* Dell to sell Juniper MX routers, EX switches, JUNOS
* Deal helps Juniper expand sales, Dell broaden products (Adds byline, analyst comments, details on Thursday event)
By Ritsuko Ando
NEW YORK, Oct 27 Dell Inc DELL.O plans to sell Juniper Networks Inc's JNPR.O networking products to businesses in a partnership aimed at challenging industry leader Cisco Systems Inc (CSCO.O).
Juniper, which traditionally sells routers, switches and other network equipment to phone service providers such as AT&T Inc (T.N), has been expanding partnerships with large technology vendors to step up sales to business customers.
The deal follows similar moves by Dell and IBM to sell products of network equipment makers in an effort to become a one-stop shop for companies installing a complicated array of storage, server and networking devices in their data centers.
Under the partnership, Dell will market, resell and support Juniper's equipment to business customers, the companies said.
While well-known as a PC maker, Dell also competes with Hewlett-Packard Co (HPQ.N) and International Business Machines Corp (IBM.N) in selling servers and storage devices to businesses.
"This is an additional route to the market for us," said David Helfer, Juniper's vice president of OEM (original equipment manufacturing).
The products under the partnership include Juniper's MX series routers, EX switching products, and Juniper's "JUNOS" operating system.
Some of them compete with those that Dell already sells through a partnership with Brocade Communications Systems Inc (BRCD.O). Praveen Asthana, Dell's vice president of storage and networking, said it wants to give customers choice.
"When we talk to customers, they tell us proprietary solutions that lock them in don't work at all. They want the promise of efficiency but they also want openness and choice," Asthana said.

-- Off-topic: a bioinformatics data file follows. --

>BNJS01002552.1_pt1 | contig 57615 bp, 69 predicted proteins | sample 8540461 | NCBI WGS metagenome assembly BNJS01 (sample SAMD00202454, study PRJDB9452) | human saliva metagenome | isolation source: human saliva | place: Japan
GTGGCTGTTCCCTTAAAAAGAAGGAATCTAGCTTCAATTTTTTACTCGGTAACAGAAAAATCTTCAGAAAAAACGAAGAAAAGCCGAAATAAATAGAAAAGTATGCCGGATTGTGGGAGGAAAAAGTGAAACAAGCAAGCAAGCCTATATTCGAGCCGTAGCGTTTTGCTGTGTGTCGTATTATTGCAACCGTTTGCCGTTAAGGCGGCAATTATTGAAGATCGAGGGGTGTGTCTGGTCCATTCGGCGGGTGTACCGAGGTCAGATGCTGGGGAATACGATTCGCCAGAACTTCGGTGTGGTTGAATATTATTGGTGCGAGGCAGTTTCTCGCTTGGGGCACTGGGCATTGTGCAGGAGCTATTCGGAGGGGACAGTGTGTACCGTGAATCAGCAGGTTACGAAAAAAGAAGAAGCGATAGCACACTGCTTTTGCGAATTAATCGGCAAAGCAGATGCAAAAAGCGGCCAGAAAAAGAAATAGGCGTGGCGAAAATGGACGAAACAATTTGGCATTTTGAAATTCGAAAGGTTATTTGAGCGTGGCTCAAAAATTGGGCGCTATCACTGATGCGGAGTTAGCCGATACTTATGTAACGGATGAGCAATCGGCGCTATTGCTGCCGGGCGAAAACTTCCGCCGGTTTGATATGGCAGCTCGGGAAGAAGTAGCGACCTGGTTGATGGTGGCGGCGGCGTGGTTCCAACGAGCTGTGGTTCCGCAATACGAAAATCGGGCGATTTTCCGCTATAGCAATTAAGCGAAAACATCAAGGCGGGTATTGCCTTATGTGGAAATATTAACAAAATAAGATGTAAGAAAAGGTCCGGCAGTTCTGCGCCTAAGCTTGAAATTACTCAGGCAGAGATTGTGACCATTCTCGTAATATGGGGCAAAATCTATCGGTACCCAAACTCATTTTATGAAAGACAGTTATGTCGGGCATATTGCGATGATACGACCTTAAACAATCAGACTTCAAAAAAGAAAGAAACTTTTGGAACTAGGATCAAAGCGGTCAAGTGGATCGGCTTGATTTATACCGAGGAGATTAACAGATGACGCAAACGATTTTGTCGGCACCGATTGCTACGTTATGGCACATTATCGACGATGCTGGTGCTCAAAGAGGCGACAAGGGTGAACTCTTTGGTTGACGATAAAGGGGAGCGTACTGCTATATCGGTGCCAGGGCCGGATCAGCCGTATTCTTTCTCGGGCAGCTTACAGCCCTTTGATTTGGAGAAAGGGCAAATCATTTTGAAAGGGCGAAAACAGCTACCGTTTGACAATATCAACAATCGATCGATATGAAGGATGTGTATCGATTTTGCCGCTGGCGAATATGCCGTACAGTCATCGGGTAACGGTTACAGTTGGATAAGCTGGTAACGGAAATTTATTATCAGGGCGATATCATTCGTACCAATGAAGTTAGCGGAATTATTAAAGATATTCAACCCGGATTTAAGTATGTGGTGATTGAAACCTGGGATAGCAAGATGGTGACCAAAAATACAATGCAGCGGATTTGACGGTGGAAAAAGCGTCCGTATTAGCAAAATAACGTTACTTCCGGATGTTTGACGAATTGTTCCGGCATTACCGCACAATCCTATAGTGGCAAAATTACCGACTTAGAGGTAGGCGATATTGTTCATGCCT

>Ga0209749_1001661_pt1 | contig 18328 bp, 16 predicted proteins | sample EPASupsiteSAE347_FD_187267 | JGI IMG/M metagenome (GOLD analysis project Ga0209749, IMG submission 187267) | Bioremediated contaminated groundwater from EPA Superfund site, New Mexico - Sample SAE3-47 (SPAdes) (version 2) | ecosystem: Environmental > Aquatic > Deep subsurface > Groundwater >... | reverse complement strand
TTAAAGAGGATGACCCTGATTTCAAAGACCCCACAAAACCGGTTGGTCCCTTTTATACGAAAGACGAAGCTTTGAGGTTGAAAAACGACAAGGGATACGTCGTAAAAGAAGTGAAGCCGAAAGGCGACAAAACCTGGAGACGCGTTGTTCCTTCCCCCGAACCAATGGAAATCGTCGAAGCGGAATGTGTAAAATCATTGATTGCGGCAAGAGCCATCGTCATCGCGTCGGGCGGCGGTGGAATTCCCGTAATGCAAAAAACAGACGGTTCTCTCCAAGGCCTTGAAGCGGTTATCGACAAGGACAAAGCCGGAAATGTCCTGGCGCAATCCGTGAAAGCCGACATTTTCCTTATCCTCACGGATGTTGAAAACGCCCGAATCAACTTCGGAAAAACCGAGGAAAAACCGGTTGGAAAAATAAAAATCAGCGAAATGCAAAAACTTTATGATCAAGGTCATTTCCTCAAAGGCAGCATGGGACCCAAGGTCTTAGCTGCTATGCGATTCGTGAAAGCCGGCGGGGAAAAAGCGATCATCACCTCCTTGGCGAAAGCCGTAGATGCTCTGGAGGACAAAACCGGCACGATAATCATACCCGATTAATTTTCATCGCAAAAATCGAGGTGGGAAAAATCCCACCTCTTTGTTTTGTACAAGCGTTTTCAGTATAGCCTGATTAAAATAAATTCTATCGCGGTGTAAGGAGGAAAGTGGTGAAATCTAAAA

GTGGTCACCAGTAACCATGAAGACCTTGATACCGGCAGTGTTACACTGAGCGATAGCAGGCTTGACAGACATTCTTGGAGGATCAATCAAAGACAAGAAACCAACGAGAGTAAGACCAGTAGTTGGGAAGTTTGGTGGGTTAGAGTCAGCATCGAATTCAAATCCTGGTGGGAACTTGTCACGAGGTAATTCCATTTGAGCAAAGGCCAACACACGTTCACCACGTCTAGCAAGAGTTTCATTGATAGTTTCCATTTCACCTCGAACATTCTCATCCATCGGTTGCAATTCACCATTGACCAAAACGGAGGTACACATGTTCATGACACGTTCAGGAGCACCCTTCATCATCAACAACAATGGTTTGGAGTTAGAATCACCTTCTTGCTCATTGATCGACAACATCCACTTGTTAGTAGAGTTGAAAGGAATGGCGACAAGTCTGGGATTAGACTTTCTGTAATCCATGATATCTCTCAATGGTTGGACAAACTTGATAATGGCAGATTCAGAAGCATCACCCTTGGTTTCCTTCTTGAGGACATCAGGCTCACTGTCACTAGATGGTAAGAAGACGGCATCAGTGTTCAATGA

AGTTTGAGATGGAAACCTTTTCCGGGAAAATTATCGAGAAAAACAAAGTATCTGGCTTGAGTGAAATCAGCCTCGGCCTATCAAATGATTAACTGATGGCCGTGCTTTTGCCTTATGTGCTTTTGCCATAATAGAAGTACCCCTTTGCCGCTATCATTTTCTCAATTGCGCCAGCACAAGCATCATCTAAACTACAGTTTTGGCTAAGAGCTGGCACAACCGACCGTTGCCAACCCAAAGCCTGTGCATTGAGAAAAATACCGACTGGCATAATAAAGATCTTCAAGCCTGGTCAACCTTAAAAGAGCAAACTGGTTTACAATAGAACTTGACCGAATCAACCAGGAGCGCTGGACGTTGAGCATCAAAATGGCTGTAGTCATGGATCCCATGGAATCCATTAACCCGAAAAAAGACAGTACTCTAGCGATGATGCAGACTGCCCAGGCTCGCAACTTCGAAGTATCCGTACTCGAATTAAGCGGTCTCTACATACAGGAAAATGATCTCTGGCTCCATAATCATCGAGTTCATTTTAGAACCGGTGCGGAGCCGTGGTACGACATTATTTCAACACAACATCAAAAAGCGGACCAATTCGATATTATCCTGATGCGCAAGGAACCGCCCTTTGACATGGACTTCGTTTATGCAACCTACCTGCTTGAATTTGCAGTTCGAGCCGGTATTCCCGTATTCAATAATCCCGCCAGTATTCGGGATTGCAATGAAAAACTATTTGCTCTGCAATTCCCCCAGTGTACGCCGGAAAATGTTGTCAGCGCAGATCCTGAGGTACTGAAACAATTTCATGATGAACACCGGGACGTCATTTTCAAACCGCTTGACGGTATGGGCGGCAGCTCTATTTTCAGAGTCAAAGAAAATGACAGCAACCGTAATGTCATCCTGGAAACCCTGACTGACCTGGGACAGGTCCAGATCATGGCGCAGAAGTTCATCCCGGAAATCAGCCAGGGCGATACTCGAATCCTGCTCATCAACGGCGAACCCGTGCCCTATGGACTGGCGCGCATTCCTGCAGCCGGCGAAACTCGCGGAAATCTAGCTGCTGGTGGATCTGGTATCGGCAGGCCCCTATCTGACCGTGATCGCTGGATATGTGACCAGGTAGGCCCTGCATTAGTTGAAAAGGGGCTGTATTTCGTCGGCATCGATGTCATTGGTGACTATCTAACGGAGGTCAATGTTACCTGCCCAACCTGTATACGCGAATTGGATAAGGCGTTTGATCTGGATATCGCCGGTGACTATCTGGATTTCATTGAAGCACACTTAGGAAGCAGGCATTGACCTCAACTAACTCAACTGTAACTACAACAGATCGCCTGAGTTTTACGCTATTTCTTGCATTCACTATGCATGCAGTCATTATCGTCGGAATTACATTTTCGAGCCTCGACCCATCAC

William Blair & Co analyst Jason Ader said the deal underscored how partnerships have become a key element of Juniper's business strategy.
"Juniper has clearly made the strategic decision that it needs to secure OEM deals with major server vendors for its enterprise networking portfolio," he said.
Analysts have said Juniper's multi-partnership approach is different from that of Cisco, which aims to be an "end to end" provider of its own broad range of equipment.
Cisco does have some partners, but its entry into the server market earlier this year was widely seen as a challenge to its resale partners including IBM and triggered a series of competitor deals seen as retaliatory.
In July, Juniper stepped up its partnership with IBM. It also agreed to a joint venture with Nokia Siemens Networks, a 50-50 venture between Nokia NOK1V.HE and Siemens (SIEGn.DE).
Cisco isn't likely to give up its leading market share to Juniper. While Juniper has emphasized partnerships and in-house development as its strategy, Cisco has been stepping up acquisitions.
Many analysts say Cisco's recently announced $2.9 billion deal to buy Starent, which specializes in advanced wireless technology such as LTE, may put Juniper at a disadvantage in the wireless equipment market.
While most analysts said the deal was a good move for Juniper, its shares fell 2.14 percent to $25.66 in afternoon trade, as a decline following its quarterly earnings announcement last week continued.
The shares have fallen around 6 percent since last Thursday -- even though Juniper's results and outlook exceeded Wall Street estimates -- as analysts cited worries about the company's long-term strategy amid a flurry of industry M&A deals including Cisco's Starent deal.
Juniper may provide more details on its strategy later this week. The company has invited analysts and media to an event on Thursday and a source familiar with the matter said it would announce a revamp of products as well as a new company logo.
Dell shares eased 0.33 percent to $15.32. Brocade fell 0.91 percent to $8.73 while Cisco fell 0.84 percent to $23.50. (Reporting by Ritsuko Ando; Editing by Derek Caney and Steve Orlofsky)